Sunday, February 26, 2012

The slow way home via West End Atlanta

After I took loved ones to the airport yesterday I skipped the Interstate and headed toward West End looking for landmarks. I took all these pictures from the car.

Loop Road, to Atlanta Avenue (Hapeville), Central Avenue, East Washington, Main Street (East Point) which becomes Lee Street. Left on Avon (Border of Venetian Hills and Oakland City), south on Oakland to Donnelly (West End). Left to Ralph David Abernathy, West End's main street.

Auto Audio is 1200 Central Ave Cleveland Avenue between Hapeville and College Park. If you enjoy hard-working light-industrial streets - and who doesn't - this is a fine one.

Oops, wasn't I headed to West End?

The West Hunter Street Baptist Church, in 1961 Ralph David Abernathy became pastor here.

It's an impressive landmark and we must learn more about it.

Giant pilasters and urns galore.

You can see the Hammonds House Museum from I-20 as you race by.

I'm never here at the right time to photograph the north side. This is St. Anthony of Padua Catholic Church. Church Website.

This former school building is for sale.

Maybe it was a church school. Does anyone know?

There are many photographs of Brown Middle School (formerly Brown High School) by Pringle & Smith in 1924.

But you really need to see it in place. It's not so imposing in person. It lends dignity to the surrounding streets and houses. It feels good. It's why we shouldn't put great buildings off by themselves.

The Higher Hope Christian Ministries building is a crisp creamy-colored beauty.

Calvary United Methodist Church's education building has a personality of its own. I'd guess these aren't the original windows.

The Calvary steeple looks traditional enough and it's almost in the street.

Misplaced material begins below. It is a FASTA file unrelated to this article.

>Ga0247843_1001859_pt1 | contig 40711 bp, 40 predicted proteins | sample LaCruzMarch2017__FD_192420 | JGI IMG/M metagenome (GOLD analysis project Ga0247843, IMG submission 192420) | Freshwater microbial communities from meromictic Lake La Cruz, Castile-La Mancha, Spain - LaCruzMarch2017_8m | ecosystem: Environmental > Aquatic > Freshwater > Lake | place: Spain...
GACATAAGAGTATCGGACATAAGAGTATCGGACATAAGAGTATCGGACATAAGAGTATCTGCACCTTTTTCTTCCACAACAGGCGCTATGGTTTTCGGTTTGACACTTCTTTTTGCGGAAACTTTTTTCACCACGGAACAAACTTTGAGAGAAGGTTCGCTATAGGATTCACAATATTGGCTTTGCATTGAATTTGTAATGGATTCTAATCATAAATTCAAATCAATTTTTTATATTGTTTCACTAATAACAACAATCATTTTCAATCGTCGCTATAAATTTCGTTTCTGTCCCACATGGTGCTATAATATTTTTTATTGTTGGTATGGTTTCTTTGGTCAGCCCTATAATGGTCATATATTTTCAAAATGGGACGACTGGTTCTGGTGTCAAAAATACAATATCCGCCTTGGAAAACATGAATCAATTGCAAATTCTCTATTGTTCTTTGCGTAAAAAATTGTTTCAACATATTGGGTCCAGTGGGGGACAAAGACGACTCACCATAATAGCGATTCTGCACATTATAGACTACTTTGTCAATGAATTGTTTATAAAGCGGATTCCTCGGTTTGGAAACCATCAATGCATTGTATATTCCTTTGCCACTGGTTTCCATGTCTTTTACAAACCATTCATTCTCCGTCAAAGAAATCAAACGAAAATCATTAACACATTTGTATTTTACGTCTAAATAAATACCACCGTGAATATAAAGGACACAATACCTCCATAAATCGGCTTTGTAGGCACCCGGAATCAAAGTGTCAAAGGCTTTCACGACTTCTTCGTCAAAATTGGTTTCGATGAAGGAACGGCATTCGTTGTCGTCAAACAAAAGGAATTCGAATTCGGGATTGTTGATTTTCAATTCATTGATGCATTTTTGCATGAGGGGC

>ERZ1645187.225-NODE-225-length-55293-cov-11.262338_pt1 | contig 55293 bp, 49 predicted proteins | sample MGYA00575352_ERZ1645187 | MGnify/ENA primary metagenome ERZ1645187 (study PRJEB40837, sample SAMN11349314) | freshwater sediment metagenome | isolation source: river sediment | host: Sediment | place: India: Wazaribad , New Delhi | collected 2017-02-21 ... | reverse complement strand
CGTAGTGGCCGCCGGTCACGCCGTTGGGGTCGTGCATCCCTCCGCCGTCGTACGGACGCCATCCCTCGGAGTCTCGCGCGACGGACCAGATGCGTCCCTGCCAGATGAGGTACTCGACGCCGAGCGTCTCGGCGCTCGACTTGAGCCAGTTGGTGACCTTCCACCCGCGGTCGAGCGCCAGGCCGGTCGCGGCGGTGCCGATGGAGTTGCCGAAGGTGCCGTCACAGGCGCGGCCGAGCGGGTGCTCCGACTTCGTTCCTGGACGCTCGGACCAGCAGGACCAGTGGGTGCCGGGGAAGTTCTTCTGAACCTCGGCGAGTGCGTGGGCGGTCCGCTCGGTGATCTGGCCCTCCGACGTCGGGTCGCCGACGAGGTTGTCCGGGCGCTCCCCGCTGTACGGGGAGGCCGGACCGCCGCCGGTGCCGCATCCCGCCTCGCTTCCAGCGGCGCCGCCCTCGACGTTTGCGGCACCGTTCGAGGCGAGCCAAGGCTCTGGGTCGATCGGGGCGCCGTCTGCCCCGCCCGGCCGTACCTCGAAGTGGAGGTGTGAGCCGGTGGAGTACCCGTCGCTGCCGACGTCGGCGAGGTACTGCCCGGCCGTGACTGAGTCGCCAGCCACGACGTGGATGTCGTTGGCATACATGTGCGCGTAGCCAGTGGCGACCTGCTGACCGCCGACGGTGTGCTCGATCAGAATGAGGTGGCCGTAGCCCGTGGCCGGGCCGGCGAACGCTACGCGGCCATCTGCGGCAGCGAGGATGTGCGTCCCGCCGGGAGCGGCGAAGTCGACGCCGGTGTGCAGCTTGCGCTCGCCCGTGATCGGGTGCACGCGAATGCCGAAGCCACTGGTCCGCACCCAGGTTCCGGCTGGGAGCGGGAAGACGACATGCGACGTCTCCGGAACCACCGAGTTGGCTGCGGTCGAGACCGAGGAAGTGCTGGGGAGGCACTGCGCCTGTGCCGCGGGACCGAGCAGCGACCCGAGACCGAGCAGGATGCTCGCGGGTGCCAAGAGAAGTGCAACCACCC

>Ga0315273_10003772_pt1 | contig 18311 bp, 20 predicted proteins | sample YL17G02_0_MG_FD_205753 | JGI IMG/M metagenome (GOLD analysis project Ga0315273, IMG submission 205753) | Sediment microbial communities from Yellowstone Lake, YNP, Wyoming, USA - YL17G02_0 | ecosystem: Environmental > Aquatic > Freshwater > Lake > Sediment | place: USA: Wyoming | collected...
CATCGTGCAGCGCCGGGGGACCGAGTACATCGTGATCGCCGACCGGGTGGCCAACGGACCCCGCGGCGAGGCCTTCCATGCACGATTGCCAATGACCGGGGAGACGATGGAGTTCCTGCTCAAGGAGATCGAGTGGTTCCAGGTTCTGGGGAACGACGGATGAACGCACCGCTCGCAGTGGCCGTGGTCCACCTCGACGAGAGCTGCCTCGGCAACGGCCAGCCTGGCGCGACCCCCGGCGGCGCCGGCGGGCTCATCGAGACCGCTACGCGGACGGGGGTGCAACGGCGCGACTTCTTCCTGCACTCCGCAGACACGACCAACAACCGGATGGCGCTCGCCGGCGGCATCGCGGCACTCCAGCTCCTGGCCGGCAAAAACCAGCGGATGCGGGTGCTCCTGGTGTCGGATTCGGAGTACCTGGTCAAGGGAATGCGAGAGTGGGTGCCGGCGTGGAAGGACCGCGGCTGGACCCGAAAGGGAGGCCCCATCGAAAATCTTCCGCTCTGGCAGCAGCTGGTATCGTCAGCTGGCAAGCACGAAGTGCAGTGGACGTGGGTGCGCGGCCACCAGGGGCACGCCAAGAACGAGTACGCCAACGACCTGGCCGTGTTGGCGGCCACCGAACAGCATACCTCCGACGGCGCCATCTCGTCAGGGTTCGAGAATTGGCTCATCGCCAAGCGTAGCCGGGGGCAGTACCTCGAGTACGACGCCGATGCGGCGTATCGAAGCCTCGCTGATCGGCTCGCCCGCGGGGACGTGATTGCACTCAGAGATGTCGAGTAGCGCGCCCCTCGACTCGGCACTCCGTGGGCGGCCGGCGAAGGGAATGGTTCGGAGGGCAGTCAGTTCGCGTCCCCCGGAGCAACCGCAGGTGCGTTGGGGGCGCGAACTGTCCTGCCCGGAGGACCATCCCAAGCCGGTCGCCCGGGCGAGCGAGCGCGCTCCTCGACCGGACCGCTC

The Citadel Of Hope Evangelistic Church of God in Christ is an architecture-tourist-neck-snapper, all that wood on all that granite.

It's on a 3-point intersection, the granite curve is smack on the street, stairs lead to 3 separate porticoes. My brain is still processing. There are plenty of corner churches in Atlanta but none like this.

I haven't showed you a single cute house which the West End has in abundance. That will have to wait.

I'll leave you with this.

Westview Cemetery is worthy.


Saturday, February 25, 2012

Virginia-Higlands Teardown is Done

I'm participating in Metamorphosis Monday at Between Naps on the Porch. Thanks to Susan!

This spec teardown sold before it was complete and Stoney River Homes built it in a hurry. They know what they are doing.

Built: 1930, 1,444 square feet, on .2296 acres. Pretty big lot for around here.

The new one has about 3,900 square feet, and a garage.

This Google streetview isn't the most flattering. But this was the least house on the street. You couldn't build anywhere around here these days.

Others on had been renovated, but this is the 2nd full-on street-front 2-story.

Other renos hide their bulk towards the rear while preserving keeping their original street-front details. This one didn't have much charm worth keeping.